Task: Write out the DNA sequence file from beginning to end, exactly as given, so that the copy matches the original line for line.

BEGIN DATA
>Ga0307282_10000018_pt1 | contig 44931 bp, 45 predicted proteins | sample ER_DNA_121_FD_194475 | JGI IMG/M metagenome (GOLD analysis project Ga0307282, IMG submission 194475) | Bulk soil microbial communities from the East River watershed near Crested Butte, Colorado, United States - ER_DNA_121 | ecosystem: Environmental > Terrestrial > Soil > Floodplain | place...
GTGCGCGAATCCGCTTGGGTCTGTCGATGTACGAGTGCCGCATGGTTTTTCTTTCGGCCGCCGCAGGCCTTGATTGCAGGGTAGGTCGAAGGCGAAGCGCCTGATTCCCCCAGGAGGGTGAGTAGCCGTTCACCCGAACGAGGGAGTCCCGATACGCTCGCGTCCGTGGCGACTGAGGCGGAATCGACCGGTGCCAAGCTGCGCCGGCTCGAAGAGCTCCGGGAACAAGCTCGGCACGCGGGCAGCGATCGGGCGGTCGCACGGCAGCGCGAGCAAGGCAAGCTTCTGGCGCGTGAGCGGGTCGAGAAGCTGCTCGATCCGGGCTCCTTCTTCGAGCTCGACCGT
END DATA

>Ga0307282_10000018_pt1 | contig 44931 bp, 45 predicted proteins | sample ER_DNA_121_FD_194475 | JGI IMG/M metagenome (GOLD analysis project Ga0307282, IMG submission 194475) | Bulk soil microbial communities from the East River watershed near Crested Butte, Colorado, United States - ER_DNA_121 | ecosystem: Environmental > Terrestrial > Soil > Floodplain | place...
GTGCGCGAATCCGCTTGGGTCTGTCGATGTACGAGTGCCGCATGGTTTTTCTTTCGGCCGCCGCAGGCCTTGATTGCAGGGTAGGTCGAAGGCGAAGCGCCTGATTCCCCCAGGAGGGTGAGTAGCCGTTCACCCGAACGAGGGAGTCCCGATACGCTCGCGTCCGTGGCGACTGAGGCGGAATCGACCGGTGCCAAGCTGCGCCGGCTCGAAGAGCTCCGGGAACAAGCTCGGCACGCGGGCAGCGATCGGGCGGTCGCACGGCAGCGCGAGCAAGGCAAGCTTCTGGCGCGTGAGCGGGTCGAGAAGCTGCTCGATCCGGGCTCCTTCTTCGAGCTCGACCGT